- A great Flood (Genesis 6-8)
- A boat built for the hero, his family, and all animals (Genesis 7:1-2)
- The Flood as punishment for human wickedness (Genesis 6)
- The ark resting on a mountain after the waters recede (Genesis 8:4)
- The hero releasing dove and raven species to check for dry land (Genesis 8:6-12)
- The hero offering sacrifices (Genesis 8:20).
The Epic of Atra-Hasis
This is a Babylonian artifact, dating to around 1650 B.C., describing the Babylonian version of the great Flood. It describes:
- A great Flood (Genesis 6-8)
- A hero instructed to build a boat for him and the animals to survive (Genesis 7:1-2)
- Specifically that animals entered two-by-two (Genesis 7:2-9).
These letters are from Canaanite rulers, addressed to the Pharaoh of Egypt. They date to the time of the Israelites entering and conquering the Promised Land (throughout the 14th century B.C.). They are desperate pleas for Egypt’s help against what the Canaanites see as homeless peoples invading and conquering the entire land of Canaan. In a parallel theme to the Book of Joshua, the Amarna Letters:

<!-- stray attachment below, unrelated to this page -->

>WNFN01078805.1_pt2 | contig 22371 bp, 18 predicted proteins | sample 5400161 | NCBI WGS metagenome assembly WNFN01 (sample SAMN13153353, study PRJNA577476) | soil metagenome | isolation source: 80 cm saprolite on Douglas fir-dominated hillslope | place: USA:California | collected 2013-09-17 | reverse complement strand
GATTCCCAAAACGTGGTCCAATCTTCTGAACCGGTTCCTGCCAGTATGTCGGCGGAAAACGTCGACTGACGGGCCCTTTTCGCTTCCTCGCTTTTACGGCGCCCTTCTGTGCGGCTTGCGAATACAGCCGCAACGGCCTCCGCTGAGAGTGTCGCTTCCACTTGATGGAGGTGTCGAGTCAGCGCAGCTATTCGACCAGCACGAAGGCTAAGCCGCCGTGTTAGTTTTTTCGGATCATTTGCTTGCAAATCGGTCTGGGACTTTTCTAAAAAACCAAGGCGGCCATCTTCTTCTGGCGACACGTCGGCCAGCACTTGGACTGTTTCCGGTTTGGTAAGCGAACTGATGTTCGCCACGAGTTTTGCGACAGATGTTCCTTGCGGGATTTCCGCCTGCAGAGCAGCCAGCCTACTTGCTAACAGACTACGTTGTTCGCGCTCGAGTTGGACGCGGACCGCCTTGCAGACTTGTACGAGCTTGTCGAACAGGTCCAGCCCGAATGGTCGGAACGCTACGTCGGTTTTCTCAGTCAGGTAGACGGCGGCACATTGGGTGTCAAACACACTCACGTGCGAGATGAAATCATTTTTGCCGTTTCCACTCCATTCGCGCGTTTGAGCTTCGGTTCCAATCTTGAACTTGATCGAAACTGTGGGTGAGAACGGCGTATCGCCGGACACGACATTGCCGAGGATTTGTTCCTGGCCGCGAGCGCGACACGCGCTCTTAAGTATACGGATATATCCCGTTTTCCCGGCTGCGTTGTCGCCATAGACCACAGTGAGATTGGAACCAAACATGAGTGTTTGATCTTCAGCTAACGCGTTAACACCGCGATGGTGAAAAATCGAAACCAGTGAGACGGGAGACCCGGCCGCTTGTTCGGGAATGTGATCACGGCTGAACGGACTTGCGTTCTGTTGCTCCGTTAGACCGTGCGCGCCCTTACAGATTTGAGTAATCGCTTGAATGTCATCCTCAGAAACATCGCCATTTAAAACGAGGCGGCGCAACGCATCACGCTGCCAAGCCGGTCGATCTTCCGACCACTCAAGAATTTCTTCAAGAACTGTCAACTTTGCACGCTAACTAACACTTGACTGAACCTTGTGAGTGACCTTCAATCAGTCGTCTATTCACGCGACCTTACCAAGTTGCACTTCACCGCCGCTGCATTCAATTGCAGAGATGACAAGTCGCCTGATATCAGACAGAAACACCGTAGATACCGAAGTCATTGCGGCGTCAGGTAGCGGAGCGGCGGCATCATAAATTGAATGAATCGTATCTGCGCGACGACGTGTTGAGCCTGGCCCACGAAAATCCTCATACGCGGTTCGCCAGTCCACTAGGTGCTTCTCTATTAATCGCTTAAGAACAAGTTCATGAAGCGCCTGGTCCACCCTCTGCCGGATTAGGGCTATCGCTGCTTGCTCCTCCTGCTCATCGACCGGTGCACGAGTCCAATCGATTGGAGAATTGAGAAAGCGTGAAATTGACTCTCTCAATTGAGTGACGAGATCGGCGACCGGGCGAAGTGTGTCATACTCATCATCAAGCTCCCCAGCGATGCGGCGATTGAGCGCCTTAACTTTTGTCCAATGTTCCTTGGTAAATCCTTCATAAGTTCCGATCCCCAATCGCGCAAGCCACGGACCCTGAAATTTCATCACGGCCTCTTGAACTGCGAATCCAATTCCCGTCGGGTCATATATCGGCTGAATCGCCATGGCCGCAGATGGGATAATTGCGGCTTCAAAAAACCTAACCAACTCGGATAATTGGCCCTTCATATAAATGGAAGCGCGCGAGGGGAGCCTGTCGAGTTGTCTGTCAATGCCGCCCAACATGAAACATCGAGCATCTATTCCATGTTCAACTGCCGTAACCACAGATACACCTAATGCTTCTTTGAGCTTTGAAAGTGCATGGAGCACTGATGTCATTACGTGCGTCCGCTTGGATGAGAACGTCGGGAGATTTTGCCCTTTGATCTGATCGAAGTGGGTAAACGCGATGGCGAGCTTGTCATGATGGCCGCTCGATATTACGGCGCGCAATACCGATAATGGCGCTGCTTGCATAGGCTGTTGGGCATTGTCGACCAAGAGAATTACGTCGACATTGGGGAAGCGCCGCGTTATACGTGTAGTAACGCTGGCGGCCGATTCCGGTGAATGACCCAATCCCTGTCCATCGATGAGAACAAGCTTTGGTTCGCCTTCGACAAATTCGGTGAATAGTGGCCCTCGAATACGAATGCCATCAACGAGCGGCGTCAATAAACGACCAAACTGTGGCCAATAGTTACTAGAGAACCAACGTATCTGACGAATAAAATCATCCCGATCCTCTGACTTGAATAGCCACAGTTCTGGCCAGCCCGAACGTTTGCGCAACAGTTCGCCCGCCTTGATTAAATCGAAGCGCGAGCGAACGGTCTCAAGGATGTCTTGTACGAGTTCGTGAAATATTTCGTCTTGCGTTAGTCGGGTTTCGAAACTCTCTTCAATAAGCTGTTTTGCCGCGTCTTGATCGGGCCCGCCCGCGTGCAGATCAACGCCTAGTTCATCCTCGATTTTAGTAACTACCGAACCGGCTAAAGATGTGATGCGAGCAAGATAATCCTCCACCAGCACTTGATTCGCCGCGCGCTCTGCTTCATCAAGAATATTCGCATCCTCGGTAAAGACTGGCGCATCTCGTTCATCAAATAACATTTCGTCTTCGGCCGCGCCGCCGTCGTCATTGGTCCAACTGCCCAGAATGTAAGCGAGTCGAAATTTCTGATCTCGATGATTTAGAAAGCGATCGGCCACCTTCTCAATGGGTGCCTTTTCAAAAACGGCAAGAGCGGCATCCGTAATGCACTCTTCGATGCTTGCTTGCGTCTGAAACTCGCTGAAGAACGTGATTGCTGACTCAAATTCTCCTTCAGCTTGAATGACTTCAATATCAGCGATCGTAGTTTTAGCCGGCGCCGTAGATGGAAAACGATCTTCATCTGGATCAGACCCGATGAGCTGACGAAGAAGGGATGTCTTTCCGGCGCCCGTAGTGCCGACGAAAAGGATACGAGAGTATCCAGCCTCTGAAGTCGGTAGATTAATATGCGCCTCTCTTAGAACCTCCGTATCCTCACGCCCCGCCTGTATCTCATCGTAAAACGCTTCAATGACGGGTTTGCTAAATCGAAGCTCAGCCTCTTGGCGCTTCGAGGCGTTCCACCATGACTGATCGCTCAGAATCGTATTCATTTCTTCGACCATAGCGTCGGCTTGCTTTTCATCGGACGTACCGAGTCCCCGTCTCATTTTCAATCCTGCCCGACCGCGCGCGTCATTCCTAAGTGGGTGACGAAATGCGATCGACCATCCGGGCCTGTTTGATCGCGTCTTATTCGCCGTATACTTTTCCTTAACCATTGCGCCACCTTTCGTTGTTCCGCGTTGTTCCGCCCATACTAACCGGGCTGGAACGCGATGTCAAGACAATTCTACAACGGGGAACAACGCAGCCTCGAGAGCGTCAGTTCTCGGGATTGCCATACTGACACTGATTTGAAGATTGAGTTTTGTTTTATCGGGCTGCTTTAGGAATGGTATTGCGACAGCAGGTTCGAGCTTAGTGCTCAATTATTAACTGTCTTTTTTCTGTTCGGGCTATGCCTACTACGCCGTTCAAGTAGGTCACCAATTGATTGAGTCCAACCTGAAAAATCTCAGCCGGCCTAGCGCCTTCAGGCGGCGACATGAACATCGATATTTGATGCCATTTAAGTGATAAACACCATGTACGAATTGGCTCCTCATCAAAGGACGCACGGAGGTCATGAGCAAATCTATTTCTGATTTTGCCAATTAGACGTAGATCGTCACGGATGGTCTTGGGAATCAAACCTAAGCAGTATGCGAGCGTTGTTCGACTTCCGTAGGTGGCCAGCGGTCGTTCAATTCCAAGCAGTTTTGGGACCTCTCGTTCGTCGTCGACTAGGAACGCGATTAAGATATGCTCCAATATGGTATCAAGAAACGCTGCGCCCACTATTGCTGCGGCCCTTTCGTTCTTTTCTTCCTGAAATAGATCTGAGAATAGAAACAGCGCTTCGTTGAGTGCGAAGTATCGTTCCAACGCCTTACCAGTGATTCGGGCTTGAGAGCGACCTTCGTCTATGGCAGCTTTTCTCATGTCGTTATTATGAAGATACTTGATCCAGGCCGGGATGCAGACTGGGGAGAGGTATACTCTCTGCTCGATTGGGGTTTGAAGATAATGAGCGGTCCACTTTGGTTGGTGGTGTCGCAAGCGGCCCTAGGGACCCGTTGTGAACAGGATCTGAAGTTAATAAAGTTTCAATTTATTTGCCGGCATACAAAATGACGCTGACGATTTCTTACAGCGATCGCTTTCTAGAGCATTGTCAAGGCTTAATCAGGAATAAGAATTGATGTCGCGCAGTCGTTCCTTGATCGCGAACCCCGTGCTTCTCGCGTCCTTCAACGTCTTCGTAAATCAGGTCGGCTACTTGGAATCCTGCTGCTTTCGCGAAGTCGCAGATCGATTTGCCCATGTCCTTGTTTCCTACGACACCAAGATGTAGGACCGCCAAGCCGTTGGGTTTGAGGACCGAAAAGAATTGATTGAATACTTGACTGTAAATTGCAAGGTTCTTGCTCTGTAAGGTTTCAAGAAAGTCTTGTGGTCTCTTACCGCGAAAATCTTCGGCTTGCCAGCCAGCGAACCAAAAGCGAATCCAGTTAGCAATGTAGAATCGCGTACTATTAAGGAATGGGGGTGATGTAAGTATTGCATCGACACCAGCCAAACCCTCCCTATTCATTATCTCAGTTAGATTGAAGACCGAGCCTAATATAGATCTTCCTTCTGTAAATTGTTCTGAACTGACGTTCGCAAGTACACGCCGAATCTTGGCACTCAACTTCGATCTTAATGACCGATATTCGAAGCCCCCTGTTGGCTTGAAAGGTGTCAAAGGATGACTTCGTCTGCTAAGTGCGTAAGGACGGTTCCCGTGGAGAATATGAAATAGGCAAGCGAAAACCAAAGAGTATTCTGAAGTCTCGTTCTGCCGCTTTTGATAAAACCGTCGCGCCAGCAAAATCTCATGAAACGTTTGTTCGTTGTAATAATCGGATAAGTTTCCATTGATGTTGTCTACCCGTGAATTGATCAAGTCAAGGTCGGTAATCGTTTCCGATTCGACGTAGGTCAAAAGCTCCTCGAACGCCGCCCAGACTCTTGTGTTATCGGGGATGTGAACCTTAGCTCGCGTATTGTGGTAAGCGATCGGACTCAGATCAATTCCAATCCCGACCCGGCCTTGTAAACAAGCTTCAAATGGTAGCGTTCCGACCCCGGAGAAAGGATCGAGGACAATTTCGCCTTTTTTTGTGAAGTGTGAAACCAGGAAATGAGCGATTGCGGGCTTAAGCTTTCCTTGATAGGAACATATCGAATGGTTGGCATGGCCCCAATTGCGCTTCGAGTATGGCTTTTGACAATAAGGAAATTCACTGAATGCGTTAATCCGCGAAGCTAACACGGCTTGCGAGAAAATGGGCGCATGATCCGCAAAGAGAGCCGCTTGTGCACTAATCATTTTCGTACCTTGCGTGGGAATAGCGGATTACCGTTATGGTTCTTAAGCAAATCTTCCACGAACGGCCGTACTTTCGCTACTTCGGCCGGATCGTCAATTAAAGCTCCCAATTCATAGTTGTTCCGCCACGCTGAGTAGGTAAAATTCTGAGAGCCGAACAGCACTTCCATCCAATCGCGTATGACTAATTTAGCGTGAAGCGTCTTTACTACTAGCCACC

- Name the fierce “nomadic” attackers as Habiru (or Hapiru, a very similar-sounding term to Hebrew)
- Mention the names of numerous biblical Canaanite cities
- Describe the widespread conquest of Canaan and defeat of cities that the Bible states were taken by the Israelites.
This display dates to around 850 B.C. The main gate display at the museum is a replica, while the original bronze gate bands and depictions are displayed around the room. These gates belonged to the Assyrian city of Balawat, located near to Nineveh. The gates and associated carvings:
- Are an example of the type of gates the prophet Jonah may have walked through, in preaching to nearby Nineveh (Jonah 3:3-4; 4:5)
- Provide some insight as to why God sent Jonah; they depict and glorify horrific torture practices, well-known also from Assyrian documents (Jonah 3:8)
- Likewise provide some insight as to why Jonah was so terrified to preach against Nineveh (Jonah 1:3)
- Help illustrate the size and might of the general Assyrian Empire (Jonah 3:3; 4:11).
An Assyrian monument dating to around 850 B.C., documenting Shalmaneser III’s victories against an alliance of kings. The Kurkh Monolith: